We live in a world that is becoming more and more interconnected every day. This has never been more apparent than in the business education sector.
Now more than ever before, students are willing to travel all over the world to study on the best programmes at the best business schools.
This makes the business education sector well-and-truly a global marketplace. And with that, it makes it an incredibly competitive marketplace!
Business schools now have to compete with other institutions all over the globe if they want to secure the best applicants for their programmes. It’s becoming harder to stand-out amongst the crowd and secure those top students.
What makes things even more challenging are external factors that can impact potential applicants’ decisions.
Take, for example, the COVID-19 global health pandemic. People are suffering with the coronavirus globally, and it feels like the entire world is on lockdown.
Business schools everywhere have done amazing jobs to react and adapt to the challenging circumstances, embracing the technology available in order to keep delivering the highest standard of education to their students.
Needless to say, while pandemics pose many challenges to the business education sector, it’s highlighted the value of online learning.
Now is the time for business schools to really focus on attracting students, both within their own country and internationally, to online courses.
So, how can business schools attract international students to online programmes?
Well, for starters, it’s all about targeting new markets.
Whether it’s a region of the world that remains rather untapped, or a particular sector that you don’t typically get applicants from, business schools need to be targeting new markets if they’re to attract a greater diversity of students.
When reaching out to new geographical markets, it’s key that your school really looks to engage with that region. Publications in that city or country won’t publish your content if you don’t give them a good reason as to why their readers should be interested.
One of the most effective hooks for securing applicants from relatively untapped markets is a student story.
Prospective candidates want to know what they’re in for when they apply to your school. The best way to show them is to ask a current or former student. Alumni have no obligation to offer an amazing review of your school, and so when they do it exists as a legitimate third-party endorsement.
When it comes to online programmes, these endorsements are all the more important as applicants want to know the money they’re potentially going to spend isn’t going to be wasted. People tend to treat concepts that are unfamiliar to them – like the idea of an MBA being 100% online – with a healthy level of scepticism, and so a former student offering sharing their experiences studying an online course will go a long way!
That leads me on to my next point…
Set yourself apart
When looking to attract international students to online courses, your business school needs to make sure that it does everything it can to make its online programs stand out from the rest.
What makes your school or programme special? Is it the technology involved? Is it the freedom of choice in modules that you just can’t get anywhere else?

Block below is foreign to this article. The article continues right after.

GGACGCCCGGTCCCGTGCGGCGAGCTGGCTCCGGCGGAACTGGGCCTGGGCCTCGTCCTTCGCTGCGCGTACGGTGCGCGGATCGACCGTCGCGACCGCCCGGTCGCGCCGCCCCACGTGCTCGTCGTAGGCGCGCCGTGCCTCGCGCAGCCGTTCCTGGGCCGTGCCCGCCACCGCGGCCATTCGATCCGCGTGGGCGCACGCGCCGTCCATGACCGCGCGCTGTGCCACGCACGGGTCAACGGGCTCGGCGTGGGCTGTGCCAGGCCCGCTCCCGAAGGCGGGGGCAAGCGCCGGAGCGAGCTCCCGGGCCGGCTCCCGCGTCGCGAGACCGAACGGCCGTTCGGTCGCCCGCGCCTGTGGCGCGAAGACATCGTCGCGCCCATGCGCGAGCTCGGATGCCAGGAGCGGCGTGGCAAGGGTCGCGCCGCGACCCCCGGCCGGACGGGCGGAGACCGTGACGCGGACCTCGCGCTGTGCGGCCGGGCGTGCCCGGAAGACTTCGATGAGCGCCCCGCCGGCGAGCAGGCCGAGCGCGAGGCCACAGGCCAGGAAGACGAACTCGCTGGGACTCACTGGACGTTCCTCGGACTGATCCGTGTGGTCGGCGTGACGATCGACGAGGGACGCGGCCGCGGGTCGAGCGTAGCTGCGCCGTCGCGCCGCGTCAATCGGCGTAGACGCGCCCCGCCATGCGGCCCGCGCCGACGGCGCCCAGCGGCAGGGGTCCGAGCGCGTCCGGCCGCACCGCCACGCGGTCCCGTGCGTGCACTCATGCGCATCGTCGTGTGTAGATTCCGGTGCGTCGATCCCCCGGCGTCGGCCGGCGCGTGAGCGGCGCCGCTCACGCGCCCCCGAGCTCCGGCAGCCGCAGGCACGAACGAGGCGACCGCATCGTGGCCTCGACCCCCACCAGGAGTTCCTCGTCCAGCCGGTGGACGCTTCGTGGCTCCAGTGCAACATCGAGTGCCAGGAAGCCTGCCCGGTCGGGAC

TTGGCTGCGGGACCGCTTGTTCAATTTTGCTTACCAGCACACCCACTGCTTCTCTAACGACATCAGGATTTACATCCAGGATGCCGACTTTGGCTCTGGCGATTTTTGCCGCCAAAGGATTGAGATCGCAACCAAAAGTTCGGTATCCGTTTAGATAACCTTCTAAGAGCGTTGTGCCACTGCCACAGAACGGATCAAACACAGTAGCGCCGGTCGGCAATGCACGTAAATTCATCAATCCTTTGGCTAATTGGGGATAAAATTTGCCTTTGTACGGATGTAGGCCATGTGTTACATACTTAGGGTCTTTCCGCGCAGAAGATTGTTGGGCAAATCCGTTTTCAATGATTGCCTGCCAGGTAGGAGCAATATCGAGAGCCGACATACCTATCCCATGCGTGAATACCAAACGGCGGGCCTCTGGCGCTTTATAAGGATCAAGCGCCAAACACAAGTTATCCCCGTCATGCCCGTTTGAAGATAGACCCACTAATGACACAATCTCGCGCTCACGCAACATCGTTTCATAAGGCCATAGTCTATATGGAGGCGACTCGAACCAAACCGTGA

Whatever it may be, you need to make sure your school is sharing with potential candidates.
For example, Imperial College Business School boasts of being able to offer its students on the online MBA program access to modules from seven other business schools.
Imperial is a partner within the FOME Alliance – made up of eight leading business schools. Students are able to choose online modules from any of the member schools in order to best fit their preferences.
This allows students to access programmes offered by faculty in different regions of the world, like an exchange programme.
Another example is the UCL School of Management, who recently launched its very first online MBA programme. However, unlike other online MBAs, UCL doesn’t market their new programme as an online course, but rather as a ‘classroom-based MBA delivered online’.
Students are still expected to attend classes for all their modules. However, the content is all delivered online, ensuring that students still receive the discussion and debate of a classroom environment, while ensuring the participation of an online course.
At Durham University Business School, students on the online MBA programme are able to take part in the Virtual Case Competition, in which they are faced with a challenging dilemma to solve. In teams of three or four, students work together to overcome a challenge that emulates the challenges of the real business world – all from different locations in the world.
In all three cases, these schools have worked to demonstrate how their online MBA programme stands out from the rest, whether it’s through offering greater choice in modules, having that face-to-face time that really gives the student the opportunity to discuss their ideas and thoughts, or the chance to overcome, what feel like, real-world challenges. In each case, students are made to feel that they have invested their time and money into a meaningful online course that will genuinely benefit them. It’s these messages that will attract students from all over the globe to enrol on your online courses.